The Tax Act reduces the federal corporate tax rate from 35% to 21%.  The impact from the permanent reduction to the U.S. federal corporate income tax rate from 35% to 21% is effective January 1, 2018 (the “Effective Date”).  When a U.S. federal tax rate change occurs during a fiscal year, tax payers are required to compute a weighted daily average rate for the fiscal year of enactment.  However, as the Company is in a net loss carry forward position, it is using the U.S. federal statutory income tax rate of 21% that will be in effect when the net loss is utilized. 

 

(ii)

The Company determined the impact of the U.S. federal corporate income tax rate change, net of the related state income tax impact on the U.S. deferred tax assets and liabilities, to be a benefit of $1,162,000 as of October 1, 2017.



21


 

The Tax Act imposes a one-time transition tax on earnings of certain foreign subsidiaries that were previously tax deferred and creates new taxes on certain foreign-sourced earnings.  The one-time transition tax is based on total post-1986 foreign earnings and profits (“E&P”) which a tax payer has previously deferred from U.S. income taxes.  The Company has no post-1986 foreign E&P which it has previously deferred. 



Within the calculation of the Company’s annual effective tax rate the Company has used assumptions and estimates that may change as a result of future guidance, interpretations, and rule-making from the Internal Revenue Service, the SEC, the FASB and/or various other taxing jurisdictions.  For example, the Company anticipates that state jurisdictions will continue to determine and announce their conformity to the Tax Act which would have an impact on the annual effective tax rate.



The Company completes a detailed analysis of its deferred income tax valuation allowances on an annual basis or more frequently if information comes to our attention that would indicate that a revision to our estimates is necessary.  In evaluating the Company’s ability to realize its deferred tax assets, management considers all available positive and negative evidence on a country-by-country basis, including past operating results, forecast of future taxable income, and the potential Section 382 limitation on the net operating loss carryforwards due to a change in control.  In determining future taxable income, management makes assumptions to forecast U.S. federal and state, U.K. and Malaysia operating income, the reversal of temporary differences, and the implementation of any feasible and prudent tax planning strategies.  These assumptions require significant judgment regarding the forecasts of the future taxable income in each tax jurisdiction, and are consistent with the forecasts used to manage the Company’s business.  It should be noted that the Company realized significant losses through 2005 on a consolidated basis.  From fiscal year 2006 through fiscal year 2016, the Company has annually generated taxable income on a consolidated basisIn management’s analysis to determine the amount of the deferred tax asset to recognize, management projected future taxable income for each tax jurisdiction.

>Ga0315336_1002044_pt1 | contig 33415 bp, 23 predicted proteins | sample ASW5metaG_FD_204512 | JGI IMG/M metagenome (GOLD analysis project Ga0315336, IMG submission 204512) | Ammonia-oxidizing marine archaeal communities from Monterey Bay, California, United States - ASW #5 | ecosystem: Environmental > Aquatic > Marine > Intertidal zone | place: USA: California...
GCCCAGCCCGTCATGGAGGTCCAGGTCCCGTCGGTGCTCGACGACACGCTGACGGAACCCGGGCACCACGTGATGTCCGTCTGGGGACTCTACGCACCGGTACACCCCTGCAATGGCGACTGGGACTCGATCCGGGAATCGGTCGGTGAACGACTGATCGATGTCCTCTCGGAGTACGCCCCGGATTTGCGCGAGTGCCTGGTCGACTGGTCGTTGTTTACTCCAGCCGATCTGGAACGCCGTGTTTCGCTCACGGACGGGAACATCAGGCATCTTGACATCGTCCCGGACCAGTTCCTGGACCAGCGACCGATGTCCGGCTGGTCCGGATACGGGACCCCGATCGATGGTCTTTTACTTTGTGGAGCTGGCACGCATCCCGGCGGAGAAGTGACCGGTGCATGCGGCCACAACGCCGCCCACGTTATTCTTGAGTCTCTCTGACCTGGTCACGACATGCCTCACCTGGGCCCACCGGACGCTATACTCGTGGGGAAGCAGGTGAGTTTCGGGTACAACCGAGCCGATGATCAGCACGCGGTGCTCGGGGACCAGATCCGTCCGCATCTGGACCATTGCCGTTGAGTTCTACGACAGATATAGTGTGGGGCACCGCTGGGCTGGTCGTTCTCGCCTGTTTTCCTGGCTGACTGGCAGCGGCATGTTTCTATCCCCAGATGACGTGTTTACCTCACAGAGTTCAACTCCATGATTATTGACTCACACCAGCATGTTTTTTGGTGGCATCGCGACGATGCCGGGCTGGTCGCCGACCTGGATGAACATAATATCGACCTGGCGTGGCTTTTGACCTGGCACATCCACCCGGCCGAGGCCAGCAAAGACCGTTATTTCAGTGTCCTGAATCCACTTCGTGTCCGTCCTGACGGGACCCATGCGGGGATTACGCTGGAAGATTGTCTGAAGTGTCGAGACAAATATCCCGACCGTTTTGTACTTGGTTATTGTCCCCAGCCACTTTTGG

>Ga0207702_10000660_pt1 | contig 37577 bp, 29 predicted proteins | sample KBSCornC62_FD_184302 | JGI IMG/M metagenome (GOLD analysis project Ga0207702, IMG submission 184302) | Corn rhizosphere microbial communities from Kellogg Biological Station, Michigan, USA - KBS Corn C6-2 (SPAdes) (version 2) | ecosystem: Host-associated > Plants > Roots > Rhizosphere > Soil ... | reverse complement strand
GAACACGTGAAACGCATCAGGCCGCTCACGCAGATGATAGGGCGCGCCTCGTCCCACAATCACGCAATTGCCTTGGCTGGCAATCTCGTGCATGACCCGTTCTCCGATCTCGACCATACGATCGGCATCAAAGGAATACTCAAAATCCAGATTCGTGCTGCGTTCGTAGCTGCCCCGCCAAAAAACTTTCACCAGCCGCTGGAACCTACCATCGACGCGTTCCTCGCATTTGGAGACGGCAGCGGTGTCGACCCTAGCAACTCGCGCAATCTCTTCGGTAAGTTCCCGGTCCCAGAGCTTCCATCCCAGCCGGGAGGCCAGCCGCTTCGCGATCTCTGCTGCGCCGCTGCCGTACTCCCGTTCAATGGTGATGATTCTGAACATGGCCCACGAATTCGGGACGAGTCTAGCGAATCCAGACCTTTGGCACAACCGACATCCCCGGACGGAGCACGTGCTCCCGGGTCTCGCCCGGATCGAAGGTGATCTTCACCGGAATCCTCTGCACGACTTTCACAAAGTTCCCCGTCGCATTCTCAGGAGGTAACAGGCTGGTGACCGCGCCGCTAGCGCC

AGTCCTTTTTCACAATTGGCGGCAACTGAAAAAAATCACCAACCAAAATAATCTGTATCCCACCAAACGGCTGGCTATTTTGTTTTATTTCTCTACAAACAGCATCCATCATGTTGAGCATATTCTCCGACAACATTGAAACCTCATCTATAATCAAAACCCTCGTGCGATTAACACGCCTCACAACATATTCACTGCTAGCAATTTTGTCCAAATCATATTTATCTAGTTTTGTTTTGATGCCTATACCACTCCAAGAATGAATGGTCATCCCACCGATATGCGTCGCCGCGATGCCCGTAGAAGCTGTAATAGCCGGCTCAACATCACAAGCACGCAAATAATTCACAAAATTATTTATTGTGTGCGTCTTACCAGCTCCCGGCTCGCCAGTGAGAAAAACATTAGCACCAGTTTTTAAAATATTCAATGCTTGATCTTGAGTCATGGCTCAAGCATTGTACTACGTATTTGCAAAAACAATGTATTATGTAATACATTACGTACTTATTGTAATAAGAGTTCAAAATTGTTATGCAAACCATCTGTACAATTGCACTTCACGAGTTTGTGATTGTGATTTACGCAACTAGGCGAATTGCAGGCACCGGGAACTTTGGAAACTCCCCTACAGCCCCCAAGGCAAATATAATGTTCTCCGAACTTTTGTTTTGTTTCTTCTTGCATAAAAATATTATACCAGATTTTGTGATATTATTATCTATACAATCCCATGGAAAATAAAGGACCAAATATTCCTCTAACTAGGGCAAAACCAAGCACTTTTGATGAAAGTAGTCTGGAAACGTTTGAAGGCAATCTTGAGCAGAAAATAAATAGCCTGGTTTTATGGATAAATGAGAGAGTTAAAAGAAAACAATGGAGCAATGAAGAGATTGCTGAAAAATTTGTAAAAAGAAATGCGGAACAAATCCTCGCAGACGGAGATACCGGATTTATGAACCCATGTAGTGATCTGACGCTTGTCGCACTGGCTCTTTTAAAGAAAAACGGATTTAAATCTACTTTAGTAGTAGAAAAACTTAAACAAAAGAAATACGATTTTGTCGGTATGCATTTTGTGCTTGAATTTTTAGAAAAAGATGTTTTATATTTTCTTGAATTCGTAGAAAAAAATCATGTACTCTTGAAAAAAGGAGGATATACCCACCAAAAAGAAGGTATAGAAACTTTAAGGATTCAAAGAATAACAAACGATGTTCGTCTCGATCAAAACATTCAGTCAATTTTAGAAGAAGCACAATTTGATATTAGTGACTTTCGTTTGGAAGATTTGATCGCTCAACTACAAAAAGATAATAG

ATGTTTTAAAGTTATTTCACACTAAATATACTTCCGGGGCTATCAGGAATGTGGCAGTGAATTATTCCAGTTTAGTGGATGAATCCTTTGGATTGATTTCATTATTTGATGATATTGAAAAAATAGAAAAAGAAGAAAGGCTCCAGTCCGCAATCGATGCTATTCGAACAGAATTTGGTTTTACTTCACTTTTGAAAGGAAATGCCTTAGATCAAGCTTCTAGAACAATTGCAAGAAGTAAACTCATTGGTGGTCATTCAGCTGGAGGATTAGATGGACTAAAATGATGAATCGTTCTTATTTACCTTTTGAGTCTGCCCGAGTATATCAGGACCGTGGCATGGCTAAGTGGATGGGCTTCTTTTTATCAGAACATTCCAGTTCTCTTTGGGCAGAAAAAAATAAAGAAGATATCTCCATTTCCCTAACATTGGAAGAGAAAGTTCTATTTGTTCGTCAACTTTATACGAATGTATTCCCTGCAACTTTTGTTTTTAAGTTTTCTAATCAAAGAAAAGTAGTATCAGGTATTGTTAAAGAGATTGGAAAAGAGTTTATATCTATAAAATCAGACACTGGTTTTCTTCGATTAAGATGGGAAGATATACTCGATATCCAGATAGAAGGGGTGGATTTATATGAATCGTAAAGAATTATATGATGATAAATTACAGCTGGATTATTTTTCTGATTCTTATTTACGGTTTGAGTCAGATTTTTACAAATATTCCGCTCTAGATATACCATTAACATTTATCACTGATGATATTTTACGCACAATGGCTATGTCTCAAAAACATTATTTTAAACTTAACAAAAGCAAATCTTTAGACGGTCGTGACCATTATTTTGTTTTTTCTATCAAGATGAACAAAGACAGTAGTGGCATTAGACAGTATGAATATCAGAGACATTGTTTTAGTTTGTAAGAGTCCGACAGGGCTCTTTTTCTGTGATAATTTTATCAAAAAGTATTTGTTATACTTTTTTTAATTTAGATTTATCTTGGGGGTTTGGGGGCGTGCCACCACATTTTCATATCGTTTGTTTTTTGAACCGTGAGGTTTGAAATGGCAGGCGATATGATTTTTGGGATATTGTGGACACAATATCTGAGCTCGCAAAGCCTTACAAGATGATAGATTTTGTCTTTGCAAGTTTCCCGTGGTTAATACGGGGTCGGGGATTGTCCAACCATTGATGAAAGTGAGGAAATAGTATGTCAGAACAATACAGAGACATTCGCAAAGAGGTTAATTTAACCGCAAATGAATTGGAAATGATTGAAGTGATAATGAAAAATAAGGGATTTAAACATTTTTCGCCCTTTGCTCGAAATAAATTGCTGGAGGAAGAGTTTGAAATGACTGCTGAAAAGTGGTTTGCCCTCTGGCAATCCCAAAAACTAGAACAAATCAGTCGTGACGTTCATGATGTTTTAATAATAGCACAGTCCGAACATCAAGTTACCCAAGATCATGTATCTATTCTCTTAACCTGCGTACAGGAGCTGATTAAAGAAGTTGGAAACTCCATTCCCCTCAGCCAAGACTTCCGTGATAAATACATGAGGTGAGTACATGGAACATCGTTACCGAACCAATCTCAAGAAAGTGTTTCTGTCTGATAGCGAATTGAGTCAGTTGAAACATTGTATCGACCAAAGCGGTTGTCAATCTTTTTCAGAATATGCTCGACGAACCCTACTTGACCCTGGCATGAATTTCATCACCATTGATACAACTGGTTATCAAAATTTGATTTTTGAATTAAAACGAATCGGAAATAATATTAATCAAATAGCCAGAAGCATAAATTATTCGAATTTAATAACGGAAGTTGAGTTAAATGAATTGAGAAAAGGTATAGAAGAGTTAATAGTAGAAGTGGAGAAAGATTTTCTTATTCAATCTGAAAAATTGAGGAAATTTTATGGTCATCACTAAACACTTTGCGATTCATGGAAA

As of December 31, 2017, the Company had U.S. federal and state net operating loss carryforwards of approximately $12,100,000 and $15,351,000, respectively, for income tax purposes expiring in years 2022 to 2037.  The Company’s U.K. subsidiary has U.K. net operating loss carryforwards of approximately $62,223,000 as of December 31, 2017, which can be carried forward indefinitely to be used to offset future U.K. taxable income.



A reconciliation of income tax expense and the amount computed by applying the statutory federal income tax rate to income before income taxes is as follows:













 

 

 

 

 



 

 

 

 

 



Three Months Ended



December 31,



2017

 

2016

Income tax benefit at statutory rates

$

(2,551,000)

 

$

(645,000)

Effect of change in U.S. tax rate

 

(187,000)

 

 

 —

State income tax benefit, net of federal benefits

 

(563,000)

 

 

(96,000)

Non-deductible business acquisition expenses

 

 —

 

 

111,000 

Non-deductible expenses - other

 

4,000 

 

 

1,000 

Effect of lower foreign income tax rates

 

29,405 

 

 

81,736 

Other

 

21,542 

 

 

17,195 

Income tax benefit

$

(3,246,053)

 

$

(530,069)



22


 

Significant components of the Company’s deferred tax assets and liabilities are as follows:  







 

 

 

 

 



 

 

 

 

 



December 31,

 

September 30,

Deferred tax assets:

2017

 

2017

Federal net operating loss carryforwards

$

4,063,000 

 

$

4,075,000 

State net operating loss carryforwards

 

1,703,000 

 

 

963,000 

AMT credit carryforward

 

533,000 

 

 

533,000 

Foreign net operating loss carryforwards – U.K.

 

10,578,000 

 

 

10,578,000 

Foreign capital allowance – U.K.

 

108,000 

 

 

108,000 

UK bad debts

 

2,000 

 

 

2,000 

Restricted stock – U.K.

 

1,000 

 

 

1,000 

US unearned revenue

 

282,000 

 

 

409,000 

US deferred rent

 

20,000 

 

 

76,000 

Share-based compensation

 

335,000 

 

 

447,000 

Foreign tax credits

 

1,820,000 

 

 

1,797,000 

Other, net - U.S.

 

71,000 

 

 

82,000 

Gross deferred tax assets

 

19,516,000 

 

 

19,071,000 

Valuation allowance for deferred tax assets

 

(2,144,000)

 

 

(2,144,000)

Net deferred tax assets

 

17,372,000 

 

 

16,927,000 

Deferred tax liabilities:

 

 

 

 

 

In process research and development

 

(4,562,000)

 

 

(7,000,000)

Developed technology

 

(575,000)

 

 

(900,000)

Covenant not-to-compete